Higher growth with fenugreek seed extract

02-08-2016 | |
Fenugreek seed extract for the lactating sow. Photo Shutterstock, Ruttawee Jaigunta
Fenugreek seed extract for the lactating sow. Photo Shutterstock, Ruttawee Jaigunta

Adding fenugreek seed extract (FSE) to the diet of lactating sows has a positive influence on the suckling piglets. Also for weanling piglets, fenugreek can stimulate zootechnical parameters such as growth and nutrient digestibility.

This is concluded from a suckling piglet study, published in the Canadian Journal of Animal Science and a weanling piglet trial, published in the Journal of Animal Physiology and Animal Nutrition.

Fenugreek (Trigonella foenum-graecum L.), an annual leguminous plant from the group of Leguminosa that grows in many parts of the world, has been used extensively, not only as a food ingredient for humans, but also as a natural herbal medicine. Fenugreek has been reported to show health effects in animals. Although many studies have examined the therapeutic properties of fenugreek in humans and laboratory animals, its possible effects in sows and piglets have not been investigated. Thus, the objective of the current study was to evaluate the effects of fenugreek seed extracts (FSE) on reproductive and growth performance, faecal score, and faecal microbial profile, blood profiles, apparent total tract digestibility (ATTD) of nutrients, and faecal noxious gas emission in sows and suckling piglets.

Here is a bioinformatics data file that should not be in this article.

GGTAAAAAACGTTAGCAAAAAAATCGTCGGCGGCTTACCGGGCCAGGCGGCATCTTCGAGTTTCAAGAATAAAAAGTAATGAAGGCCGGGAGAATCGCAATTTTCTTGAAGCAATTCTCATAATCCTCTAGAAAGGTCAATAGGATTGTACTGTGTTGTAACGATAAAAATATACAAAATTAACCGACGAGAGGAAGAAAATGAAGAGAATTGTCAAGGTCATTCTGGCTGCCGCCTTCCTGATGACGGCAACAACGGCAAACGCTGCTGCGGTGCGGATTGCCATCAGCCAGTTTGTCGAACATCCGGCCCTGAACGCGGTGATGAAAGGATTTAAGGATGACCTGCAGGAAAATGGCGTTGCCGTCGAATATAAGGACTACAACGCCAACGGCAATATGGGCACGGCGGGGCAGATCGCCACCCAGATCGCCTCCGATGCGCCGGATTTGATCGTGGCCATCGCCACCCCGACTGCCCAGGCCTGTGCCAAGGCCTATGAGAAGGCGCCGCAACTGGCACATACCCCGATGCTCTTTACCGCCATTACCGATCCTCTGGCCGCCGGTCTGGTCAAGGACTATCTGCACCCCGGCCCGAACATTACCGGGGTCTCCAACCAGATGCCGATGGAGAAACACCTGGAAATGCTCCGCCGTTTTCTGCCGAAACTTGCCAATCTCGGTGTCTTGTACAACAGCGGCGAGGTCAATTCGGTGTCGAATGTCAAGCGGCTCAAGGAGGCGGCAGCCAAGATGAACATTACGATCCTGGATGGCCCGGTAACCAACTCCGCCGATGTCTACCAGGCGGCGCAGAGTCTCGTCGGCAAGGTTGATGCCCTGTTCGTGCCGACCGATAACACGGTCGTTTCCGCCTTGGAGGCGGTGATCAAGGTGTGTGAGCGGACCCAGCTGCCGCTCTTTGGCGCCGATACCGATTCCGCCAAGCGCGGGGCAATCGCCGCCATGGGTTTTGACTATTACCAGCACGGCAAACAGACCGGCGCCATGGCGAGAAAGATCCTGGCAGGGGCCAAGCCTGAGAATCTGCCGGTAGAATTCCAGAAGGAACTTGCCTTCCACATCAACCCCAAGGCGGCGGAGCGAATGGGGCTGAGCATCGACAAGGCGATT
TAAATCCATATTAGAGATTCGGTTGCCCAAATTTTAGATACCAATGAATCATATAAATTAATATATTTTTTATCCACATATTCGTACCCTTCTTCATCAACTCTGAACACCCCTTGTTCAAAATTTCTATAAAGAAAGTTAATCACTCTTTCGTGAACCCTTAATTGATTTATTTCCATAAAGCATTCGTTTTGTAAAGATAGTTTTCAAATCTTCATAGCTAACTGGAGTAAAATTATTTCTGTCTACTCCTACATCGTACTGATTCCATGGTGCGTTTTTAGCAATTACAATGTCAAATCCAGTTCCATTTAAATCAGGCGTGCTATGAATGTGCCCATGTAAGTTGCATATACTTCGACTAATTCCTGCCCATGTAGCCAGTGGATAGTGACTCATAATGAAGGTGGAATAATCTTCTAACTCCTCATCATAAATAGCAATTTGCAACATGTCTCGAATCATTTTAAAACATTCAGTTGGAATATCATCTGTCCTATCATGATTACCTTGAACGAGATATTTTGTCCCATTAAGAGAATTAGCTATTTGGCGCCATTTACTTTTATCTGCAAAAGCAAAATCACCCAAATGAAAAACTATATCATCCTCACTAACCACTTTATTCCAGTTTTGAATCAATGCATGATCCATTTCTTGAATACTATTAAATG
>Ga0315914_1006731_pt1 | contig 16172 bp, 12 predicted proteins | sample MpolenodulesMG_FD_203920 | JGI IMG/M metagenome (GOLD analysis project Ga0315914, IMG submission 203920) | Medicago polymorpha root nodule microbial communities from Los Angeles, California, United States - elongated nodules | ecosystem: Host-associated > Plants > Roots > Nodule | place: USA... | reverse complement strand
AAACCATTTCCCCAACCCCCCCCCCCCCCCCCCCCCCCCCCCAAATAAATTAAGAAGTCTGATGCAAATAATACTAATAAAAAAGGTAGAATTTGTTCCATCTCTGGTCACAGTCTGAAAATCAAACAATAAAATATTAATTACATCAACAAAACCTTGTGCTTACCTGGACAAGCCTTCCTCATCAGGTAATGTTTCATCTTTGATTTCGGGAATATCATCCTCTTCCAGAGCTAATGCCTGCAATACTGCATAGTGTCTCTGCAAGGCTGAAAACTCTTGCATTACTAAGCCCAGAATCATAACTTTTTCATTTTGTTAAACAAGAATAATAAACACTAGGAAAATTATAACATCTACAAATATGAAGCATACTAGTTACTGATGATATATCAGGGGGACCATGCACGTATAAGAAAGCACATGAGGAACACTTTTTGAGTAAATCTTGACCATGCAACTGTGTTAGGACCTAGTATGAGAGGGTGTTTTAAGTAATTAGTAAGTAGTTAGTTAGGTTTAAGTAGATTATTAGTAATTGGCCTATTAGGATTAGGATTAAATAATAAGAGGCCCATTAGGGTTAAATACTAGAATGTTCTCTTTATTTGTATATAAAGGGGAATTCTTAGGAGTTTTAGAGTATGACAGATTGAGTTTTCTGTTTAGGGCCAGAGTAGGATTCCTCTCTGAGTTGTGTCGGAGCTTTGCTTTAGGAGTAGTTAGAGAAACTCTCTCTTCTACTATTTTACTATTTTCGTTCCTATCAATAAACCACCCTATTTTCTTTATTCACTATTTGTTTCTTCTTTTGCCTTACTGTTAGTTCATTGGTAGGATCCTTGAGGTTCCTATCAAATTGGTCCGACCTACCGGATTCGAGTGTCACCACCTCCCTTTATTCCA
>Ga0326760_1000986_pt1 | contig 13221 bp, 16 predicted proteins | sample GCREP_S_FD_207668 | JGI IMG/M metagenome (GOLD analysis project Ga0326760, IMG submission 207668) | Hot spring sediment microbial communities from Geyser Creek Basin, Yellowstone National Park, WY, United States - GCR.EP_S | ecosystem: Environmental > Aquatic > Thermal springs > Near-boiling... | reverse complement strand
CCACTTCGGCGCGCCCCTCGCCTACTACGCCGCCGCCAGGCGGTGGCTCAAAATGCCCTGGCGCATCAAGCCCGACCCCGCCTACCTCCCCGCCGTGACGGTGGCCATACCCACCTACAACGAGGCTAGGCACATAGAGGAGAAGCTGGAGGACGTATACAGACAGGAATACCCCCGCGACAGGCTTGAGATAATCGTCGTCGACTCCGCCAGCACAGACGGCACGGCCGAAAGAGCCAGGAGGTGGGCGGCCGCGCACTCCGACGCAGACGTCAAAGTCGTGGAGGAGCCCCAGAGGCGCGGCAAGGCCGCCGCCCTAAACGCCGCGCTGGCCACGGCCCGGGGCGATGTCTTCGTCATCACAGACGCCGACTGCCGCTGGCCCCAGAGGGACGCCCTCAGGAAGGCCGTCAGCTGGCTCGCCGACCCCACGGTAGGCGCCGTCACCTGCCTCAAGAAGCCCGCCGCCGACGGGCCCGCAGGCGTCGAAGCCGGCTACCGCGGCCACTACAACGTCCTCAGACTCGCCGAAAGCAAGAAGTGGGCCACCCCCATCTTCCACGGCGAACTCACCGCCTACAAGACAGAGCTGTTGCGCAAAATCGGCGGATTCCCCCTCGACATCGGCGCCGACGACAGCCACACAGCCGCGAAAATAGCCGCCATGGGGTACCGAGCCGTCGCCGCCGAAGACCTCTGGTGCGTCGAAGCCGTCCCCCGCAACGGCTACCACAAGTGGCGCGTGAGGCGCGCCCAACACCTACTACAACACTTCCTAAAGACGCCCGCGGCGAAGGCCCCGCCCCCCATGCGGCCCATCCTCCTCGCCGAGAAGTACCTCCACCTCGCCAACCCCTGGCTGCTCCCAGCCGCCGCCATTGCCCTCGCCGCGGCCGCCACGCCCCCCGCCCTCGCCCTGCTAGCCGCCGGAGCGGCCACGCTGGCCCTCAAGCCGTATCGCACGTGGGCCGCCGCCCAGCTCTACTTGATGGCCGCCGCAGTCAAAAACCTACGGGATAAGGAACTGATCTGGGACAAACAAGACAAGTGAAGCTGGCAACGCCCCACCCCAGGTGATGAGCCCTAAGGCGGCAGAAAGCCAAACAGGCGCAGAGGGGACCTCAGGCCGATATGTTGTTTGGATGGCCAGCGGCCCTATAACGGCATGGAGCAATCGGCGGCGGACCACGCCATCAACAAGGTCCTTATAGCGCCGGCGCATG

The trial was conducted with 78 multiparous sows and their litters in a 28-d feeding trial, and 1 of 3 diets: CON (control, basal diet); FSE1 (basal diet with 0.1% FSE), and FSE2 (basal diet with 0.2% FSE). Results are shown in the interactive graphs below.

In another trial, researchers looked at the supplementation of FSE in weanling piglets. A total of 135 weanling pigs [(Yorkshire 9 Landrace) x 9 Duroc] were used in a 42-day study. Piglets were randomly allotted to 3 experimental diets with 9 replicate pens and 5 pigs per pen. Dietary treatments were the same as the trial mentioned earlier: CON, basal diet; FSE1, basal diet + 0.1% FSE; FSE2, basal diet + 0.2% FSE. The results on gas emission can be seen in the interactive graph below.


In conclusion, in the trial were lactating sow diets were supplemented with FSE, no effect on indicators of reproductive performance were seen. However, improved body weight, average daily gain, WBC, and serum IgG concentrations in suckling piglets were seen. Feeding diets with FSE supplementation increased apparent total tract digestibility of nitrogen, energy and serum IgG concentrations, and reduced serum LDL, TC, faecal E. coli, and NH3 gas emission in sows. These results imply that FSE may have a role to play in antibiotic-free feeding programmes for piglets, and may be useful in minimising air quality effects associated with pork production. In the trial in weanling piglets, the researchers concluded that the results indicated that 0.1 and/or 0.2% FSE dietary supplementation could increase the growth performance, E digestibility and levels of HDLC, IgG and RBC while decreasing faecal noxious gas content (NH3 and H2S) in weanling pigs.

Emmy Koeleman Freelance editor

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